But this is something I can operationalize change the hypothesis template, make thing, people think about the behavior that is the cost for the effect your, yeah. You want to see and yeah. Things are changing to work.

Guido X Jansen: [00:13:51] Yeah, exactly. I think one of the issues is also that, in an agile environment, you all have companies that are working in agile.

They have two week cycles where they're ready to deliver something, but I experienced at least a CRO cycle. you can run an experiment, but it's not only about that. One experiment is about a collection of experiments building up that knowledge off of customers. Yeah. That usually doesn't happen within two weeks.

No. how do you think that fits in? How do you manage the expectation at the, on the client side?

Andre Morys: [00:14:22] I w I would start with the vision. That means everything that you, ship as a team will be tested. So basically you stay with the two weeks of frequency, but it's not that you're launching things directly or shipping them.

Everything will be tested through an experiment. So that would be the ideal state from my perspective. So there is no, So you eliminate the problem that you can choose between. Do I publish a direct and nobody will ever learn if it worked or not? Or should I put it in an experiment? Because if you give people that choice, they will always go for instant gratification and saying, Oh, ship it directly quickly.

We held that it works, confirmation bias, whatever. This is why it won't happen. if you'll let people decide, they always want to ship things directly. I would not give them the choice.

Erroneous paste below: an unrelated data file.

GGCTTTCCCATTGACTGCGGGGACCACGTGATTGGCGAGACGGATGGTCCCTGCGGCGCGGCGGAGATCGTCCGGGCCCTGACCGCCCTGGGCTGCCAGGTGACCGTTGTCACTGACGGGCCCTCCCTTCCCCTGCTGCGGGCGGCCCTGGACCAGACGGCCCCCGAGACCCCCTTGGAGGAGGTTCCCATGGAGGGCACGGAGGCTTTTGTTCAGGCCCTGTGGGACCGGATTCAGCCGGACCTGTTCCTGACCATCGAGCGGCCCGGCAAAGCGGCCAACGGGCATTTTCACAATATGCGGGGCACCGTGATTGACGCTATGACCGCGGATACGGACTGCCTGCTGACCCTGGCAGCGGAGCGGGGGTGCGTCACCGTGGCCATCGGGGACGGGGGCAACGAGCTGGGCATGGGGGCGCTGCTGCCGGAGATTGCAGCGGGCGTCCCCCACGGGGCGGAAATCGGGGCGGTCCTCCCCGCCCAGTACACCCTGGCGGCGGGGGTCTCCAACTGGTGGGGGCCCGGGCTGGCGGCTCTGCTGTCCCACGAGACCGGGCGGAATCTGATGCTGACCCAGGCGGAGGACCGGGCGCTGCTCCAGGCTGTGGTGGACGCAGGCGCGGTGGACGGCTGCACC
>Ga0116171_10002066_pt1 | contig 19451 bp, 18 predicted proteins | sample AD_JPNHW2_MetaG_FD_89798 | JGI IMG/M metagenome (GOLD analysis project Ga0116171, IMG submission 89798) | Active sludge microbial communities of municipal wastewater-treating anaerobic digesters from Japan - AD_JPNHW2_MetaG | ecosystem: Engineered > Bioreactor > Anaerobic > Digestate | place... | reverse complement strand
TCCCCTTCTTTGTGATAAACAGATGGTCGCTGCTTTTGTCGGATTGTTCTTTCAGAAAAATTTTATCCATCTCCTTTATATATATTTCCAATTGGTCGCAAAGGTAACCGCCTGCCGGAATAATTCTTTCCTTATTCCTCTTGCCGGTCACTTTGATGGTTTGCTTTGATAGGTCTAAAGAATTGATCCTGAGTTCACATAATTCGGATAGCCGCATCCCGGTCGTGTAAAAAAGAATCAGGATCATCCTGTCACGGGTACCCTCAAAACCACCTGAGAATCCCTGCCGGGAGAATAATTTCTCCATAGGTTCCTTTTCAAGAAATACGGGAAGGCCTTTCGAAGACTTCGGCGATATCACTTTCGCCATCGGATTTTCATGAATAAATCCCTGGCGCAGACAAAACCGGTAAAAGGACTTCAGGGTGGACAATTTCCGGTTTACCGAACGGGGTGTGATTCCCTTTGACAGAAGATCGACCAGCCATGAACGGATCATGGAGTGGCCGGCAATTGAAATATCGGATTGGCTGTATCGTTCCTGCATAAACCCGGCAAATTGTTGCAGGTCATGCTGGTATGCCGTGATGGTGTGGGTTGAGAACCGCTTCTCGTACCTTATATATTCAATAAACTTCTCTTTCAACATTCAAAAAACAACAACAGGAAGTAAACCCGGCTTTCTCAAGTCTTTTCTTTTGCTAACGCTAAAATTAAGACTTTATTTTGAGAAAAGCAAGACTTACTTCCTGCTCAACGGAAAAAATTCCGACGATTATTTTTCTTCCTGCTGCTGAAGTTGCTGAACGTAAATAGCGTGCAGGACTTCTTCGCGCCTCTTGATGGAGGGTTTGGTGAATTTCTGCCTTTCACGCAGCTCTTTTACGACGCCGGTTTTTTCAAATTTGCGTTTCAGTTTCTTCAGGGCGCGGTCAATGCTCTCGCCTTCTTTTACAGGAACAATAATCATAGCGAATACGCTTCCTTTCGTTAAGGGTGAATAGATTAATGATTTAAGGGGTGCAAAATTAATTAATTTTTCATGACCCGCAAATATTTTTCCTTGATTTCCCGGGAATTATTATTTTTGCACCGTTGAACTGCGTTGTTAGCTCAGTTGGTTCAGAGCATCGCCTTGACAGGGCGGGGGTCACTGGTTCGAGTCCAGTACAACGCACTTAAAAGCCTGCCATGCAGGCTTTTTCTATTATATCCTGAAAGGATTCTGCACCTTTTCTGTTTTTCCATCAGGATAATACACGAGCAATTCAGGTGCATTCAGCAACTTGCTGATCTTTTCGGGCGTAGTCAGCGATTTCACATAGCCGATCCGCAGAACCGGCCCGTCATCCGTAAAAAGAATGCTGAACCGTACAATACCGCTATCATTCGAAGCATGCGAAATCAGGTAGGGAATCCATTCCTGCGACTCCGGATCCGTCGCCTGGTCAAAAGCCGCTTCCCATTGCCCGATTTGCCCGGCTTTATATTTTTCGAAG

Guido X Jansen: [00:15:16] Yeah, exactly. And then, Basically requiring any change or even if it's just a technical thing, everything should be running to the experiment, team.

but then of course, I think a lot of companies run into the issue that they don't have the capacity to do.

Andre Morys: [00:15:30] there are a lot of. Companies on the market,

Guido X Jansen: [00:15:33] at least when they start. Exactly. Who would have such a company?

Andre Morys: [00:15:40] no, let me think, but you can scale it starting with a lot of services and companies.

it starts with the testing tools state they're starting to build on demand services. You can just press a button and somebody will develop the experiment for you. There are small specialized, Companies on the market that builds experiments for you. So you that's just, I always started with the most, over the biggest constraint and that's usually developer resources.